Unconscious Uncoupling: In Search Of Brangelina’s Separated Wax Figures At Madame Tussaud’s

A pilgrimage to 42nd and 8th to witness the end of love

The dissolution of a marriage — a close to what was once imagined to be unending — is a painful and private affair, and even for stars as massive as Brad and Angelina, we can only hope their humanity is preserved during this difficult time. Humanity, however, is not at stake in another, related celebrity breakup — in fact, a breakup of the very same couple, only this one a union in wax. Madame Tussauds House of Wax announced this week in London that their Brad and Angelina figures would be separating after a very long engagement, and that the changes would be put to effect across the Madame Tussauds franchise.

Having never been to a wax museum, I decided to take a pilgrimage to the New York location in honor of the end of an era and in hopes of finding the dolls in their last precious moments before parting.

Yet when I arrived at Madame Tussauds, Brad and Angelina were nowhere to be found, together or apart. I searched room after room, floor after floor, which were filled with Bob Marleys and John Waynes, *NSyncs and Nelson Mandelas, and yet saw no sign of the world’s most famous couple. So I asked a wax museum tour guide and was informed of the sad truth: Brad and Angie were being kept apart, but they had been traded to another Tussauds location in exchange for Prince and Tupac. They were now spending this crucial, vulnerable start of their separation in Florida.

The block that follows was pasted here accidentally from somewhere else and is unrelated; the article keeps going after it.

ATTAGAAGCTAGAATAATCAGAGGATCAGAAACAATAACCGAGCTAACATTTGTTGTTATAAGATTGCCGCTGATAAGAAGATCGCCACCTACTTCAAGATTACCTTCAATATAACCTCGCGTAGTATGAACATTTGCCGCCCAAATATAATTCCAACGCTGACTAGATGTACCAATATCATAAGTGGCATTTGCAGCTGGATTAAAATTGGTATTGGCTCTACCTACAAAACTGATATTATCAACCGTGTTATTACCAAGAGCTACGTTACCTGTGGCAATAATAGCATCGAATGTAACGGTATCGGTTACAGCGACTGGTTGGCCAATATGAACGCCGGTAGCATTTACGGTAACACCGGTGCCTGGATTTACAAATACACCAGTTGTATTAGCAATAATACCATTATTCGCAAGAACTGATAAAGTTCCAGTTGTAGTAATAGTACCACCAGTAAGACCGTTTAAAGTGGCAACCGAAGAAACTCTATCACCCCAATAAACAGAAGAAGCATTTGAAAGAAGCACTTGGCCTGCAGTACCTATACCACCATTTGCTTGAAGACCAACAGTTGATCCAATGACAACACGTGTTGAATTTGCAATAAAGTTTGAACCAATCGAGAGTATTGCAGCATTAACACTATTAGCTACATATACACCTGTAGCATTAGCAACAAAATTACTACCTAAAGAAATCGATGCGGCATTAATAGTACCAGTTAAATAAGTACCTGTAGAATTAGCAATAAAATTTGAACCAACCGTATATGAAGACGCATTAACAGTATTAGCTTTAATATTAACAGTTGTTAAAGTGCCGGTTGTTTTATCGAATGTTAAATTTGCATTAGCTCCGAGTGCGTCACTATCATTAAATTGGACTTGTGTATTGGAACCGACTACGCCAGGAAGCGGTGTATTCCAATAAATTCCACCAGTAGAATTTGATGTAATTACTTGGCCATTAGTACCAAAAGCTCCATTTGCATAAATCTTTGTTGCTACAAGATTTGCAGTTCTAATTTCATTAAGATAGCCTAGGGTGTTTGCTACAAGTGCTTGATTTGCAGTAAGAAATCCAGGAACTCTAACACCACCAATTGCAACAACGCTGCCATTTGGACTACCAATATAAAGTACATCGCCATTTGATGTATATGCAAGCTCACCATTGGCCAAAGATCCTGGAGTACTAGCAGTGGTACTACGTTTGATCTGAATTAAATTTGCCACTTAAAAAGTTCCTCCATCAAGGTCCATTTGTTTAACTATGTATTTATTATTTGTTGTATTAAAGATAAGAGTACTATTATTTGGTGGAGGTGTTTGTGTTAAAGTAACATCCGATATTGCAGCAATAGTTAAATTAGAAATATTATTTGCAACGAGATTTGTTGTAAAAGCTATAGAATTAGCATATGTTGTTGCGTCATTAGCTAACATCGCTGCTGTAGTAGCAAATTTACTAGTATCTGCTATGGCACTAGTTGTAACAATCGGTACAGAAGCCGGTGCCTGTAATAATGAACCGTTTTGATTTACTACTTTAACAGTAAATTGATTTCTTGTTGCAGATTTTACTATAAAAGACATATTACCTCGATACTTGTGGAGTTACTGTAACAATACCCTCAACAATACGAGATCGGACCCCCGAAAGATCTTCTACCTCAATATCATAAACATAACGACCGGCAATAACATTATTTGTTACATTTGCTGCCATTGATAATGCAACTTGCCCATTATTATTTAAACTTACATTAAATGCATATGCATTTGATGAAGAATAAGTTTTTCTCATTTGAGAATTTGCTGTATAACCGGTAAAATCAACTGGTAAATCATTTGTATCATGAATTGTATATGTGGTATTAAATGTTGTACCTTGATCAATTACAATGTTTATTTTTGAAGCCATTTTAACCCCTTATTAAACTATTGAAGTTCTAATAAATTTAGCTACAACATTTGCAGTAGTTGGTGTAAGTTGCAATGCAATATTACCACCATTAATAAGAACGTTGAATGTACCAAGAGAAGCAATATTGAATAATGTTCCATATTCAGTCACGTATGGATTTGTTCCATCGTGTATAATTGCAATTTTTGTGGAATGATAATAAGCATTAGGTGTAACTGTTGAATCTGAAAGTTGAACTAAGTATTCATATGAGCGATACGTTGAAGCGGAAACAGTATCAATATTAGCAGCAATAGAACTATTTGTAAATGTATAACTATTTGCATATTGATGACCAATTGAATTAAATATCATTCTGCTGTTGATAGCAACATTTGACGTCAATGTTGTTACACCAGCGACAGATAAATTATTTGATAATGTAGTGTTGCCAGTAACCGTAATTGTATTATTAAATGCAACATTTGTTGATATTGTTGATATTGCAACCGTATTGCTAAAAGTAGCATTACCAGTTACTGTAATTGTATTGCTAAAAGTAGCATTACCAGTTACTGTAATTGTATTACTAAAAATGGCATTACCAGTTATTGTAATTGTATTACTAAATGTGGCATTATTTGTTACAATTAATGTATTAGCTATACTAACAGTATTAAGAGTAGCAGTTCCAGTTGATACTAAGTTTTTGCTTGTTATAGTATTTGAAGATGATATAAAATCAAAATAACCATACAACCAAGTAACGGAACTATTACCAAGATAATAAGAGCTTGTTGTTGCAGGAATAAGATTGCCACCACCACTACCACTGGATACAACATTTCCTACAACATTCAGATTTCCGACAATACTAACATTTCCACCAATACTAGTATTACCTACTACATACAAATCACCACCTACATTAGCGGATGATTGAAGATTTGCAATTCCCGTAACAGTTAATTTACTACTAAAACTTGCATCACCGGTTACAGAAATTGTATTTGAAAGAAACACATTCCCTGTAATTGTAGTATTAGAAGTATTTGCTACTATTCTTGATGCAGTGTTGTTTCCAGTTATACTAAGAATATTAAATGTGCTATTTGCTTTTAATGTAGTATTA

A waxen retreat to Florida isn’t as distinguished as the chateau in France that awaits the real couple in mourning, but in fairness, the Brad and Angelina wax figures probably aren’t as distinguished as the real ones, either. (My guide noted that the show also had no Justin Bieber because their original model was a much younger Biebs, and, unfortunately, the mortal version had aged out of resemblance.)

I wandered back up the stairs, back past the Spice Girls, reduced from commentator to tourist. I staged a confrontation between Tupac and Dwayne “The Rock” Johnson.

I found an urn of questionable origin — was this also wax, or had the care been taken to create a wax replica of what was once bronze? I looked for guidance from a wax Malcolm X. I paused for a classic-creature triple-feature, then attempted to adequately portray the creepiness of a wax Woody Allen.

I wondered at the consciously still-coupled Kelly Ripa and Michael Strahan, and the anxious prison of Jimmy Fallon’s empty studio. I decided Anna Wintour in wax was the true Mona Lisa of Madame Tussauds — a figure so complete in her ironic self-reflection, she seemed as alive as the actual flesh-and-blood woman sitting next to her.

But finally, purpose struck from across the room with a sighting of Jennifer Aniston.

There she was, surrounded by little swarms that would disperse only to reconvene a few seconds later with new members. Brad and Angie were gone. Only Jen remained. The crowds kindly parted for my pictures — the guests at Madame Tussauds are an unfailingly friendly bunch, though it was sometimes hard to distinguish them from the product if they stood very still.

Jen’s eyes were blank and unmoving, her smile dead and triumphant.